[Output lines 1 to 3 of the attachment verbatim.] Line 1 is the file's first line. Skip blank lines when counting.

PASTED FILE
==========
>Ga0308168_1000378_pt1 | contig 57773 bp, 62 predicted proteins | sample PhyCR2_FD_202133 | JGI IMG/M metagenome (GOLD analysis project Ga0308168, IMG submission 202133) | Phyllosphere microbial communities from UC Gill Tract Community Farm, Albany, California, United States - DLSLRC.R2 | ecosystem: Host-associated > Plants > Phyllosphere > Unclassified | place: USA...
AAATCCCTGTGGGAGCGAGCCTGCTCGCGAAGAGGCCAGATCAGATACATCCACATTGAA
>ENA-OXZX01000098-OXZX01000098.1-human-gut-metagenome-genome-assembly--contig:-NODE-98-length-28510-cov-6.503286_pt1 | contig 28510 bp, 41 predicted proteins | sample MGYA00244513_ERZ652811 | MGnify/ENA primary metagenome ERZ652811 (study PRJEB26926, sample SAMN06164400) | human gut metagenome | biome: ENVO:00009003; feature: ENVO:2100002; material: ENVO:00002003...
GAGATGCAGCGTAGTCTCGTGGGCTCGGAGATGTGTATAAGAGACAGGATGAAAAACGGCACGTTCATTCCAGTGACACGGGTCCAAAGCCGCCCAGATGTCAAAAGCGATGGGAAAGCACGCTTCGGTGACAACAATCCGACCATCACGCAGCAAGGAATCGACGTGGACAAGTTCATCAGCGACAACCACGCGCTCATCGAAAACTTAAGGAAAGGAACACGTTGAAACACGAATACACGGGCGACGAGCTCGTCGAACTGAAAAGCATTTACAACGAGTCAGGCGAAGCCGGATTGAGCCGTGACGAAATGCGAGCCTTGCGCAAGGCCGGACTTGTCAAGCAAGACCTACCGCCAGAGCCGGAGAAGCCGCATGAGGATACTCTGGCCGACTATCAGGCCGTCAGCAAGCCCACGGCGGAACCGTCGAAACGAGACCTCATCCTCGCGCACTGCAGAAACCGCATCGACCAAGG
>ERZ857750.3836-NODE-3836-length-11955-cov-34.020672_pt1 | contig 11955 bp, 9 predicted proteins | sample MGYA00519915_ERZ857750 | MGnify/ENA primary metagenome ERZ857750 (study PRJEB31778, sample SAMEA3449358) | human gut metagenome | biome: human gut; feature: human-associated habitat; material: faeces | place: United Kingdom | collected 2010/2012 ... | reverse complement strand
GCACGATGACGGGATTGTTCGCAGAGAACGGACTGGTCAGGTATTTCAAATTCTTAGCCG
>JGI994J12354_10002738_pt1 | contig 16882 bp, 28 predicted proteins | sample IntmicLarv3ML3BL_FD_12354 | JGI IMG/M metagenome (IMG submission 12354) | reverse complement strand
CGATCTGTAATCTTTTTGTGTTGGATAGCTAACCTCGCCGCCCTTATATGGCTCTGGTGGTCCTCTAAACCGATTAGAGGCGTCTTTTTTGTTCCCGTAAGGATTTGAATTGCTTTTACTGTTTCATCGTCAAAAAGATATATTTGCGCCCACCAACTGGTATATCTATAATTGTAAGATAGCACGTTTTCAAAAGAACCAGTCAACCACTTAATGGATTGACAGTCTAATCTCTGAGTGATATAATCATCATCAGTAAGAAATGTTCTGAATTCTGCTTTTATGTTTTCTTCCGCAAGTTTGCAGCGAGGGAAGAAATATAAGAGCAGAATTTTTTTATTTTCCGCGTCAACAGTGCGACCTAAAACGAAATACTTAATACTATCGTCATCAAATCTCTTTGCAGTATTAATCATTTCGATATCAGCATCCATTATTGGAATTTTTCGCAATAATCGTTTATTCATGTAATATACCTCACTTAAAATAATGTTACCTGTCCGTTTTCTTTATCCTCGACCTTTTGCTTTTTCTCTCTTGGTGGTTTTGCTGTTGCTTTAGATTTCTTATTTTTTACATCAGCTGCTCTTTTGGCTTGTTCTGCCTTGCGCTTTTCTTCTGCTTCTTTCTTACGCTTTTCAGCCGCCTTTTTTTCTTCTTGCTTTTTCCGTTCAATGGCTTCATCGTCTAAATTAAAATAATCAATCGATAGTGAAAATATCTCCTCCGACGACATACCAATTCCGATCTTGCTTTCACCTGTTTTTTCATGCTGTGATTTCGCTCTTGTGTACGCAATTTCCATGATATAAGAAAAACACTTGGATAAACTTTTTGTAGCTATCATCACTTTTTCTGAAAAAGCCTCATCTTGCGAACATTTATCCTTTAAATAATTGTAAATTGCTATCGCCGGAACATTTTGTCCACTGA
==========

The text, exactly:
>Ga0308168_1000378_pt1 | contig 57773 bp, 62 predicted proteins | sample PhyCR2_FD_202133 | JGI IMG/M metagenome (GOLD analysis project Ga0308168, IMG submission 202133) | Phyllosphere microbial communities from UC Gill Tract Community Farm, Albany, California, United States - DLSLRC.R2 | ecosystem: Host-associated > Plants > Phyllosphere > Unclassified | place: USA...
AAATCCCTGTGGGAGCGAGCCTGCTCGCGAAGAGGCCAGATCAGATACATCCACATTGAA
>ENA-OXZX01000098-OXZX01000098.1-human-gut-metagenome-genome-assembly--contig:-NODE-98-length-28510-cov-6.503286_pt1 | contig 28510 bp, 41 predicted proteins | sample MGYA00244513_ERZ652811 | MGnify/ENA primary metagenome ERZ652811 (study PRJEB26926, sample SAMN06164400) | human gut metagenome | biome: ENVO:00009003; feature: ENVO:2100002; material: ENVO:00002003...